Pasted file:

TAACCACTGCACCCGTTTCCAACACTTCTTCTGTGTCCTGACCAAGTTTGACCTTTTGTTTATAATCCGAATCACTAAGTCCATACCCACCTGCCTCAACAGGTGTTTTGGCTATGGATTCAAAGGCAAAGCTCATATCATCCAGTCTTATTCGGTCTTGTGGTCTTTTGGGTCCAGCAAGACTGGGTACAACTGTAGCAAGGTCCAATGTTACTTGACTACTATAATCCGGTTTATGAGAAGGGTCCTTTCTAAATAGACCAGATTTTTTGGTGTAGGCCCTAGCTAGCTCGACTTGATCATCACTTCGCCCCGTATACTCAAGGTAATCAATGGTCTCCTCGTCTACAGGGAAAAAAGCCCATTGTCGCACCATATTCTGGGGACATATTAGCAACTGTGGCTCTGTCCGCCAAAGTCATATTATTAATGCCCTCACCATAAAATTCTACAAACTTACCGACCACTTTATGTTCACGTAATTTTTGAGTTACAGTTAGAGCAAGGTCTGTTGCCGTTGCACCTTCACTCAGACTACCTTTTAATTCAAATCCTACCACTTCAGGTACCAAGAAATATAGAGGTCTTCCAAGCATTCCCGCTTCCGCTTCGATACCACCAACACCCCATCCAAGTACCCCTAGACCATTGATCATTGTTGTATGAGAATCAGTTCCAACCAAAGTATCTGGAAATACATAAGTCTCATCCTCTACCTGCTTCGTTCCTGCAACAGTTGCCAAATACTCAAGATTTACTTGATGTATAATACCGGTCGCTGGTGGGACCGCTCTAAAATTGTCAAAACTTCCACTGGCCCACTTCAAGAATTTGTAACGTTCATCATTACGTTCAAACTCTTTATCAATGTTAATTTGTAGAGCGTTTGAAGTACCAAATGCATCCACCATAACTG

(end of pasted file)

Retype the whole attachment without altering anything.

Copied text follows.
TAACCACTGCACCCGTTTCCAACACTTCTTCTGTGTCCTGACCAAGTTTGACCTTTTGTTTATAATCCGAATCACTAAGTCCATACCCACCTGCCTCAACAGGTGTTTTGGCTATGGATTCAAAGGCAAAGCTCATATCATCCAGTCTTATTCGGTCTTGTGGTCTTTTGGGTCCAGCAAGACTGGGTACAACTGTAGCAAGGTCCAATGTTACTTGACTACTATAATCCGGTTTATGAGAAGGGTCCTTTCTAAATAGACCAGATTTTTTGGTGTAGGCCCTAGCTAGCTCGACTTGATCATCACTTCGCCCCGTATACTCAAGGTAATCAATGGTCTCCTCGTCTACAGGGAAAAAAGCCCATTGTCGCACCATATTCTGGGGACATATTAGCAACTGTGGCTCTGTCCGCCAAAGTCATATTATTAATGCCCTCACCATAAAATTCTACAAACTTACCGACCACTTTATGTTCACGTAATTTTTGAGTTACAGTTAGAGCAAGGTCTGTTGCCGTTGCACCTTCACTCAGACTACCTTTTAATTCAAATCCTACCACTTCAGGTACCAAGAAATATAGAGGTCTTCCAAGCATTCCCGCTTCCGCTTCGATACCACCAACACCCCATCCAAGTACCCCTAGACCATTGATCATTGTTGTATGAGAATCAGTTCCAACCAAAGTATCTGGAAATACATAAGTCTCATCCTCTACCTGCTTCGTTCCTGCAACAGTTGCCAAATACTCAAGATTTACTTGATGTATAATACCGGTCGCTGGTGGGACCGCTCTAAAATTGTCAAAACTTCCACTGGCCCACTTCAAGAATTTGTAACGTTCATCATTACGTTCAAACTCTTTATCAATGTTAATTTGTAGAGCGTTTGAAGTACCAAATGCATCCACCATAACTG